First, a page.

And I think that should cause us some concern, lest this thing ends up as a monument to our triumph of hope over reality along I-80: a rotting rain forest and an empty aquarium with dead fish, which is a distinct possibility. At that point we'd have to figure out what do we do with all that.

Well, thatís a long-winded introduction to all this and I apologize for that.  But, thatís one case study and then later we can turn to public broadcasting.

GT: Let's take some questions from callers and email writers.  Andy from Iowa City asks:  ďShould the refusal of Des Moines, Cedar Rapids and Iowa City to host the Iowa Child project be seen as a negative sign?  Why does Coralville want the project when no one else obvious did?Ē

NJ: Well, I think thatís a very good question.

It was offered to Des Moines. It was offered to Cedar Rapids. Thereís a difference of opinion as to the details of what happened, but the bottom line is that itís not going into Des Moines and itís not going into Cedar Rapids.  And unless they can come up with the money, itís not going into Coralville either.

I think Coralville has been a very imaginative, progressive, aggressive community in its leadership, its citizenry, its business community, the non-profit organizations, and just good public-spirited citizens.  I one time characterized it like the old cereal commercial with the two kids that donít want to try the new cereal. They say "Well, letís give it to Mikey, heíll eat anything."  I think thereís a little of that here, "Letís give it to Coralville, theyíll take anything."

GT: Rather than Des Moines, they have no other core to build around.  Iowa City has the University and many other things. But Coralville is just a community around Ė well, it was there before the Coral Ridge Mall was built.

NJ: Thereís such an enormous difference between what Coralville was when I was growing up in this area in the 1930s and 1940s and what it is today: the public library, the civic center, the park, the shops, the Coral Ridge Mall, the plans for development of this area where, if there were ever the money, the rain forest project might go.  Theyíve made remarkable progress.  I think those of us in Iowa City who are sometimes a little more stodgy have something to learn from Coralville Ė but just not a Rain Forest.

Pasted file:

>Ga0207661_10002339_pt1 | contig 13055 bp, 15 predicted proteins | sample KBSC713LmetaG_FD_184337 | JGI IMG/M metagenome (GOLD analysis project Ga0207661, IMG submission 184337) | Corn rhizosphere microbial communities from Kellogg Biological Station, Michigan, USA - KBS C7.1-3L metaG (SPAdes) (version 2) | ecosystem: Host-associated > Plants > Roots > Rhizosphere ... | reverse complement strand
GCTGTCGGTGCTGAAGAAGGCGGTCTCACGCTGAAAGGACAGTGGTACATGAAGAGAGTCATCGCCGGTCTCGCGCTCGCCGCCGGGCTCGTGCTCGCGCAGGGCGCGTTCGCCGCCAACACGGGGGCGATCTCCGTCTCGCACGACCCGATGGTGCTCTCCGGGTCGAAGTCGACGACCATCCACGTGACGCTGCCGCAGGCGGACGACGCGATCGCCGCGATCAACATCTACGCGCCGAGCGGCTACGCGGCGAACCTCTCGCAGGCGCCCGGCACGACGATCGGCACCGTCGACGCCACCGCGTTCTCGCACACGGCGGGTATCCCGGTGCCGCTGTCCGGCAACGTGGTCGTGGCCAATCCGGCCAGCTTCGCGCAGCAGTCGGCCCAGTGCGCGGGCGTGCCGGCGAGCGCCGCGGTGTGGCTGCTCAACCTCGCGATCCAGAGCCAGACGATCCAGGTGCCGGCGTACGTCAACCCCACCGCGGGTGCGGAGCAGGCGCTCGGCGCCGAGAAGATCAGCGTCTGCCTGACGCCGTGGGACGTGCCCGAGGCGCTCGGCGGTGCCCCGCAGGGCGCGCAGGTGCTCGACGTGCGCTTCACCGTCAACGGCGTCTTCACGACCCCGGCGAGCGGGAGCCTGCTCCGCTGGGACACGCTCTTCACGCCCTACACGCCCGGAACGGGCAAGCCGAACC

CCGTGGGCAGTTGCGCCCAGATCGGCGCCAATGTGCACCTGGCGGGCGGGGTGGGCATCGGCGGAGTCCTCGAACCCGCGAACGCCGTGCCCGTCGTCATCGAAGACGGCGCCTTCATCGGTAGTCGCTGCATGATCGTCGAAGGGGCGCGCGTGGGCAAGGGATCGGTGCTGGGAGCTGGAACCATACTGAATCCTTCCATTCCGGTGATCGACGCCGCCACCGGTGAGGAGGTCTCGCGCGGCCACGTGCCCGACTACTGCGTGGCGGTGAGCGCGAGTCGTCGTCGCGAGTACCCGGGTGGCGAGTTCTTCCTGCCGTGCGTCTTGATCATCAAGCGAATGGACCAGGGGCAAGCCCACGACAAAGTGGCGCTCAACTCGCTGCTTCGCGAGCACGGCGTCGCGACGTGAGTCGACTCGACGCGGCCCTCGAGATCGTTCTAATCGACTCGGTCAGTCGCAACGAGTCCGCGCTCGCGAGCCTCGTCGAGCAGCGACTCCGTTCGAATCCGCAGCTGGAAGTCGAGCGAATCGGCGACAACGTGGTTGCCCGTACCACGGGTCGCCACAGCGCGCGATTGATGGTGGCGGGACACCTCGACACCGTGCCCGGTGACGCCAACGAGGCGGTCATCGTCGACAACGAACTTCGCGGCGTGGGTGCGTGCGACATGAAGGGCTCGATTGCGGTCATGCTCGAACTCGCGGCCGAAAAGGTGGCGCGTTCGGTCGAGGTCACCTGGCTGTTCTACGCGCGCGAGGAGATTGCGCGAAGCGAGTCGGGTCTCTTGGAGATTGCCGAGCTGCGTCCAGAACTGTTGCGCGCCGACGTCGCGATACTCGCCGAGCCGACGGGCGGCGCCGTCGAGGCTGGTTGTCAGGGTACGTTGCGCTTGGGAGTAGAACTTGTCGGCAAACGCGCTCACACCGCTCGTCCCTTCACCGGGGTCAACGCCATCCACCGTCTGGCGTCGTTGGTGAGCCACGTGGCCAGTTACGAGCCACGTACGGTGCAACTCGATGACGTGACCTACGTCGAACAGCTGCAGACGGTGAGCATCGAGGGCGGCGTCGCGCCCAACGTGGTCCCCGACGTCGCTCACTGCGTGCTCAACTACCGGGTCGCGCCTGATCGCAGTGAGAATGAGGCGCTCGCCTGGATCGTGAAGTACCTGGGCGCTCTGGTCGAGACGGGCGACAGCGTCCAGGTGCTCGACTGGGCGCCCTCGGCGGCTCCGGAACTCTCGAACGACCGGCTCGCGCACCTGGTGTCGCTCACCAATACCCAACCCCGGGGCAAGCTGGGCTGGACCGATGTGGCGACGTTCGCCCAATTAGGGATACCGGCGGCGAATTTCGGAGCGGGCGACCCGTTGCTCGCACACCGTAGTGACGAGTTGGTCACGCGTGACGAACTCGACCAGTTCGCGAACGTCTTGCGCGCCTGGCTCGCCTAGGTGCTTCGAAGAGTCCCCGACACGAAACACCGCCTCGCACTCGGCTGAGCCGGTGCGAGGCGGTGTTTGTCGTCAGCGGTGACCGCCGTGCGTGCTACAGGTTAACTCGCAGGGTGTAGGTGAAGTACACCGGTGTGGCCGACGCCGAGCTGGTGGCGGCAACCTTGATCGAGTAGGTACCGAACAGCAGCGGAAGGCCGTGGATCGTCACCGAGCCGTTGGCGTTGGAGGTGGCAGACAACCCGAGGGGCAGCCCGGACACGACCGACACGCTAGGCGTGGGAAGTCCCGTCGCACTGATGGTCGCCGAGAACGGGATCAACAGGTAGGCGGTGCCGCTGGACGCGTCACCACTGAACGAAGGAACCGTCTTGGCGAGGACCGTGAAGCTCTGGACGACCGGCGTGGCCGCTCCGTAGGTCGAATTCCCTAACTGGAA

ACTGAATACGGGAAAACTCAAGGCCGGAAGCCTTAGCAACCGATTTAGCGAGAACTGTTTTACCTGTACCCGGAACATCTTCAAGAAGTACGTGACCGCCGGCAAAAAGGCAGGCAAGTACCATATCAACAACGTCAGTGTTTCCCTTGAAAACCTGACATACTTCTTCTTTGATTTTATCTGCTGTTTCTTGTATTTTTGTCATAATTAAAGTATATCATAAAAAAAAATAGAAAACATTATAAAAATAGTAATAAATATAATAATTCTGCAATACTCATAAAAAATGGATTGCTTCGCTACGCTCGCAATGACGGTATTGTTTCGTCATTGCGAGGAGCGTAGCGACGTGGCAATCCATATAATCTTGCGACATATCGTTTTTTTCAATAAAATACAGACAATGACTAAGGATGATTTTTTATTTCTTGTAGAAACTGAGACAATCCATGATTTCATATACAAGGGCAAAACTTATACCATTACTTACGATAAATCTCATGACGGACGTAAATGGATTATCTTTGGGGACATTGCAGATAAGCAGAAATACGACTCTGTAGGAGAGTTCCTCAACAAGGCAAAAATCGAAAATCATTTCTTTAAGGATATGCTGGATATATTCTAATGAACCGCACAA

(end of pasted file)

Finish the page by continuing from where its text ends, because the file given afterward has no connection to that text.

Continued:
GT: Andy has another question on the same topic:  ďIs there any news about the secret donor of the $10 million?  Is it still believed to be the CEO of a local power company?Ē  You talked a little bit about money and Andy just maybe researched and found out there was a $10 million . . .

[NJ]  Iíve worked with David Oman as well as raising these questions, and made suggestions about what they might do to be a little more successful.  But one of the problems this organization has had is that I just donít think it served their best interest to engage in this stonewalling that they have, and their failure to make public the documents that they do have.  I think people would understand that some of them are dated and so forth.

But this is one example of that.  There has been a representation that a public utility, an unnamed public utility, has offered 10 million dollars toward this.  One of the major issues, of course, is how much of that are they going to get back in the first few years, as they try to air condition in summer and heat in winter, a 20 story, 4-½ acre structure.  So, thatís really more of an investment, it seems to me, with a very nice rate of return than it is a philanthropic contribution. But it does turn on who they are and that has not been revealed.

GT: Is one of the main concerns the unpredictability of the outcome?  We know that the Mall, for example, increased construction of housing developments in the area. But with this 1.5 million visitor flow as predicted, and this is from a message from Dylan in Iowa City, he is talking about that many visitors.  Do we know what to expect? The numbers may be different, but any sort of outcome can be envisioned. Is that one of the main concerns?

NJ:  Well, first of all, if itís going to be a teacher training facility, I doubt if we will have a million or more visitors going through there.

If itís a national scientific research laboratory, I doubt that we are going to have a million visitors going through there.

So, until we find out what this thing is, whether it is as State 29 says, a floor wax or a dessert topping, itís very hard to deal with numbers like this.

On their newly designed website thereís one reference to 1.1 to 1.5 million visitors, and immediately below it a reference to 1.3 to 1.5 million visitors. All the independent economists that I have talked to think that anything like those projections is unrealistic.